I’d daydreamed of all the ways I might meet Avatara again. We’d watch each other from across the market before he came up to talk, or he’d see me in the tavern and ask Talos about the foreign blue girl, or stroll along the river on a beautiful summer day and wonder about the mage spinning shapes out of water. He’d flash that slight smile I liked so much. There was no trace of a smile on his face now.

    In my daydreams, everything was clean and sparkling like sunlight on the ocean. I wore a pretty colourful dress like Cytheran women, maybe a flower in my long blue hair. Avatara would be curious about the tall, quiet, mysterious girl, the picture of grown-up gracefulness.

    Instead, I looked half-wild from living in the forest. Tangled hair, skin dyed purple from sunburn and red dirt, boots muddy from fishing – and his friends’ blood staining my clothes. He probably thought I was just a beggar kid who sold medicine and fruit in the Cademia market, and he wouldn’t be entirely wrong.

    Sunshine on my bare skin reminded me of something else to be self-conscious about. I’d worn my cloak the first time we met, but it was too warm for it now. I wrapped my arms around my knees, trying to hide my too-small shirt that hugged the new curves of my chest.

    “I’m sorry,” Avatara said abruptly. He was checking Talos’ pulse yet again.

    I blinked. “What?”

    “For snapping at you.” He didn’t look at me as he spoke. “Thank you.”

    I glanced down and picked at a torn fingernail. “I owed them.”

    “Not as much as we owe you.” He paused, then said, “How do you know them?”

    “The Alraeican Tavern. They helped me search for my friend Ferazel.” I snuck a peek at him. He was looking at me with an odd expression.

    “I guess I should introduce myself. I’m Avatara.”

    I know , I almost said, but caught myself just in time.

    “What’s your name?” he asked.

    “Katerei.”

    “Ka-ter-ei. Kat-er-ay.” My name sounded odd with his accent. “Can I call you Kat?”

    A smile tugged at the corner of my mouth. “If you want.”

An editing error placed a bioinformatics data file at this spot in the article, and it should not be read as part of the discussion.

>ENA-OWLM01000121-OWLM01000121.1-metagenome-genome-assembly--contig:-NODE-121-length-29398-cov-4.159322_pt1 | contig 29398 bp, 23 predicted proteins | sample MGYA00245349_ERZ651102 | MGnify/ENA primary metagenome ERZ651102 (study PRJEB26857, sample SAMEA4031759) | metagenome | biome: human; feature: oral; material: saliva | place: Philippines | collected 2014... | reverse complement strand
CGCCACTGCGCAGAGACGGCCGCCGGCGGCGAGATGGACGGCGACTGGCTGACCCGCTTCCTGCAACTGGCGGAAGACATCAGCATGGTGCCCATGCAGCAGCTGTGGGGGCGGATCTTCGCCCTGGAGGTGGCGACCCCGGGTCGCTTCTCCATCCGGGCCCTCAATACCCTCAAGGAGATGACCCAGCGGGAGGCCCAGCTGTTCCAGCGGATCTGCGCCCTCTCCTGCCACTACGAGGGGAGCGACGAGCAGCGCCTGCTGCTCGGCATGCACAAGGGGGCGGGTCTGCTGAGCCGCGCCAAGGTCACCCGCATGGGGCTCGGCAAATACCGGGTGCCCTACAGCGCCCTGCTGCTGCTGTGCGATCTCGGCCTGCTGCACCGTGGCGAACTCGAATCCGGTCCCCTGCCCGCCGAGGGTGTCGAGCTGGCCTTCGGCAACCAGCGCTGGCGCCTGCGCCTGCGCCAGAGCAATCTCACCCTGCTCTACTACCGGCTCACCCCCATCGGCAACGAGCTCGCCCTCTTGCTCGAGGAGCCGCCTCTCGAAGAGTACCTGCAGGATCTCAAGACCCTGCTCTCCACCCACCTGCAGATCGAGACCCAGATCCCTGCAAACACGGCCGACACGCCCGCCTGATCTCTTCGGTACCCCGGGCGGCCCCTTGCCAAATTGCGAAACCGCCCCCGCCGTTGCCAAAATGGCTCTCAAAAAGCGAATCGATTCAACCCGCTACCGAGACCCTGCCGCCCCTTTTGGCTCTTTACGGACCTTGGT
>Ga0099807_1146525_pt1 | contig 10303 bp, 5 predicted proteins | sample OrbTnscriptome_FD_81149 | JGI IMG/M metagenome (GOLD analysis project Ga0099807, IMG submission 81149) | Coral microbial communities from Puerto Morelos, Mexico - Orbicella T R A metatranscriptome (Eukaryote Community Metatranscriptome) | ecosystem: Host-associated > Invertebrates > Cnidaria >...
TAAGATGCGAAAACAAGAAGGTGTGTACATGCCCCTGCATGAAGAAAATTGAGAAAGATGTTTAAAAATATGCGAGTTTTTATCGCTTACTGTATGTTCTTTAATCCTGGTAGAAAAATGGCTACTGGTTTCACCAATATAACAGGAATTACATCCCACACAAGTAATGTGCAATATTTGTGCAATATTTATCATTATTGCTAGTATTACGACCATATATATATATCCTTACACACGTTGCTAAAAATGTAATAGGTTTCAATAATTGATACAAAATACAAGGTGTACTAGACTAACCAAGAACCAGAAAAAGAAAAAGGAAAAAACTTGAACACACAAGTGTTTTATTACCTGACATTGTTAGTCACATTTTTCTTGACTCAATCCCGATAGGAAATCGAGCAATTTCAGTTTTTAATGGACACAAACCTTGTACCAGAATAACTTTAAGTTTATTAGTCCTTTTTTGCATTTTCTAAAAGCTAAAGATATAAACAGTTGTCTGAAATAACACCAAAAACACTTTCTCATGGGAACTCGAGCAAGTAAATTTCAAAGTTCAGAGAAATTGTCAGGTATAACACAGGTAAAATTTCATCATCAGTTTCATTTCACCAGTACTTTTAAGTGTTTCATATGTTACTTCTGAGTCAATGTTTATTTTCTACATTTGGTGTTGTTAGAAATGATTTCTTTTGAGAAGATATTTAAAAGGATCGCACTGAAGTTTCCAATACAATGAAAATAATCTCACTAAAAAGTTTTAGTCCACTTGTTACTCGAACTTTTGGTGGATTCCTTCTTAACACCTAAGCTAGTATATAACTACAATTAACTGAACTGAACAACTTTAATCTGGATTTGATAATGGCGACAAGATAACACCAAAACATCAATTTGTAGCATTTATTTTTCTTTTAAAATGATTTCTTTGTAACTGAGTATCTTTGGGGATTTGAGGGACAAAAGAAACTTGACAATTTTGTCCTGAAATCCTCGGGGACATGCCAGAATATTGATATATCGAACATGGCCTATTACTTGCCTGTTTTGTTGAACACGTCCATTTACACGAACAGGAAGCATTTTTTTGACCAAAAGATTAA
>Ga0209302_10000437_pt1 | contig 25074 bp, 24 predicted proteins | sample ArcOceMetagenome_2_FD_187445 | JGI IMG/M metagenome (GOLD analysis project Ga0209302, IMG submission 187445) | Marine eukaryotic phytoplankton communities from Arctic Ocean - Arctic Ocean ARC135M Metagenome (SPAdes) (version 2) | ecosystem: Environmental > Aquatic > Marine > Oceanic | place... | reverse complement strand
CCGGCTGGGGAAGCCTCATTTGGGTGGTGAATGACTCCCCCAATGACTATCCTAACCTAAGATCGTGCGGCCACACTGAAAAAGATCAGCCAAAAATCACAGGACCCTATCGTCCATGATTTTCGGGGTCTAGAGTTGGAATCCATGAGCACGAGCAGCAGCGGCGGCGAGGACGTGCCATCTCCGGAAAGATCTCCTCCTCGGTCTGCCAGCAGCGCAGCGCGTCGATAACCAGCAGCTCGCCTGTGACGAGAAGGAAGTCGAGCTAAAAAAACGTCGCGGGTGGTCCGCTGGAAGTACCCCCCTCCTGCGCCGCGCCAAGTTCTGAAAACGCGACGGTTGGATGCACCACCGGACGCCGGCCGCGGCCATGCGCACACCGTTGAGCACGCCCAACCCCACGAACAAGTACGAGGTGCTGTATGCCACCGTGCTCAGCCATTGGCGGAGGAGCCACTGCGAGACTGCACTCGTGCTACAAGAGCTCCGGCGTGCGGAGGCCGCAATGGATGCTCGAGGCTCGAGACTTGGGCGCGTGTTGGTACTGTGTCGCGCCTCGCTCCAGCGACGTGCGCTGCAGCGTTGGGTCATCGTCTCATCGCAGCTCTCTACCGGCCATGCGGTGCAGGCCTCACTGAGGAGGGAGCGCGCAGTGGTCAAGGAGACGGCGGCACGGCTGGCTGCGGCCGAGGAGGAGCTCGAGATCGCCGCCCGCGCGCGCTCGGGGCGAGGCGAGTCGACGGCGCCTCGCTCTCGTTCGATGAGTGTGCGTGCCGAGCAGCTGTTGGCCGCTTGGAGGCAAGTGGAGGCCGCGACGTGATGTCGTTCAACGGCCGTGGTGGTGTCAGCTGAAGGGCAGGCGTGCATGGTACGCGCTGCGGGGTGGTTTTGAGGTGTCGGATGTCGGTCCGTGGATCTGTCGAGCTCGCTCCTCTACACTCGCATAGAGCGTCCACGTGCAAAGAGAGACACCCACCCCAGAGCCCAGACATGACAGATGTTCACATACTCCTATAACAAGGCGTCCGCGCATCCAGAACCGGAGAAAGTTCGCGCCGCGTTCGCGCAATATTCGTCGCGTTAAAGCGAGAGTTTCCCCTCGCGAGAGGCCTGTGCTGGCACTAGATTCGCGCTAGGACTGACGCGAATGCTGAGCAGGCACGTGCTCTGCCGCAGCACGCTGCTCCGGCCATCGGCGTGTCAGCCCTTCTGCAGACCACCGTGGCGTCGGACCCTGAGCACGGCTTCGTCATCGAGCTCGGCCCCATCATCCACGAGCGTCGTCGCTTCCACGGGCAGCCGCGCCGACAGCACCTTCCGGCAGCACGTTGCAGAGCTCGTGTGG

Avatara disappeared into the woods and returned with a few birds that he roasted over a fire. Slayer and Talos woke long enough to eat, but they looked exhausted, their bodies run down from fighting the venom. They both went to sleep soon after – proper, natural sleep.

    Avatara encouraged me to rest as well, saying he’d stay awake and keep watch. I curled up at the edge of the trees with my embroidered blanket, but I couldn’t fall asleep. It felt strange after so many months of sleeping in my wolf body. And I was acutely aware of how near I was to four men who carried weapons and wouldn’t be incapacitated much longer.

    I finally gave up and crept back to the glowing coals. Avatara sat with his back to a split log, his sword on the ground next to him. The firelight cast heavy shadows across his face. The forest whispered with the scurrying of nocturnal animals.

    “Can’t sleep?” he asked.

    I shook my head. I sat down across from him with my blanket around my shoulders.

    “How did you learn all that? Making antidotes, treating wounds.”

    “I spent the winter training with a herbalist near Cademia. And… at home, my parents…” I trailed off. I felt sure I’d cry if I talked about them.

    “Where did you come from?” He sounded genuinely curious.

    I hesitated. The answer seemed obvious. Far away. Nowhere you know. “North.”

    “What are you doing here?”

    “Surviving.”

    Avatara nodded at the forest. “You live out here alone? Isn’t it dangerous?”

    “I’m fine,” I said petulantly. “What were you doing when you were fifteen?”

    He flinched. I suddenly regretted asking. “How old are you now?” I asked to change the subject.

    “Twenty-one.”